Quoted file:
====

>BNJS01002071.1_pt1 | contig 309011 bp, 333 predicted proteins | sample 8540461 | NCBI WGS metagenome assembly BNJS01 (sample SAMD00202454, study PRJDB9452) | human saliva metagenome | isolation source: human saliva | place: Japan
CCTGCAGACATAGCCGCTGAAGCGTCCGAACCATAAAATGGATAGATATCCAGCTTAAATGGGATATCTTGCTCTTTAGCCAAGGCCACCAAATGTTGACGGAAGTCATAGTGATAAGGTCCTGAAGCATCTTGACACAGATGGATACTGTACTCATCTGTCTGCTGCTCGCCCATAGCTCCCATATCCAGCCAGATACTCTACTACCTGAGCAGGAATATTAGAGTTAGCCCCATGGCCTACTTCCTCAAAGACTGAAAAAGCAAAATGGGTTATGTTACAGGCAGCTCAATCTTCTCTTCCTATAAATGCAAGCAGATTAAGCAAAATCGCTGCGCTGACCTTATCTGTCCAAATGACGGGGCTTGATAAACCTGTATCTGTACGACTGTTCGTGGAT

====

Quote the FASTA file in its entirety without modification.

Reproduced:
>BNJS01002071.1_pt1 | contig 309011 bp, 333 predicted proteins | sample 8540461 | NCBI WGS metagenome assembly BNJS01 (sample SAMD00202454, study PRJDB9452) | human saliva metagenome | isolation source: human saliva | place: Japan
CCTGCAGACATAGCCGCTGAAGCGTCCGAACCATAAAATGGATAGATATCCAGCTTAAATGGGATATCTTGCTCTTTAGCCAAGGCCACCAAATGTTGACGGAAGTCATAGTGATAAGGTCCTGAAGCATCTTGACACAGATGGATACTGTACTCATCTGTCTGCTGCTCGCCCATAGCTCCCATATCCAGCCAGATACTCTACTACCTGAGCAGGAATATTAGAGTTAGCCCCATGGCCTACTTCCTCAAAGACTGAAAAAGCAAAATGGGTTATGTTACAGGCAGCTCAATCTTCTCTTCCTATAAATGCAAGCAGATTAAGCAAAATCGCTGCGCTGACCTTATCTGTCCAAATGACGGGGCTTGATAAACCTGTATCTGTACGACTGTTCGTGGAT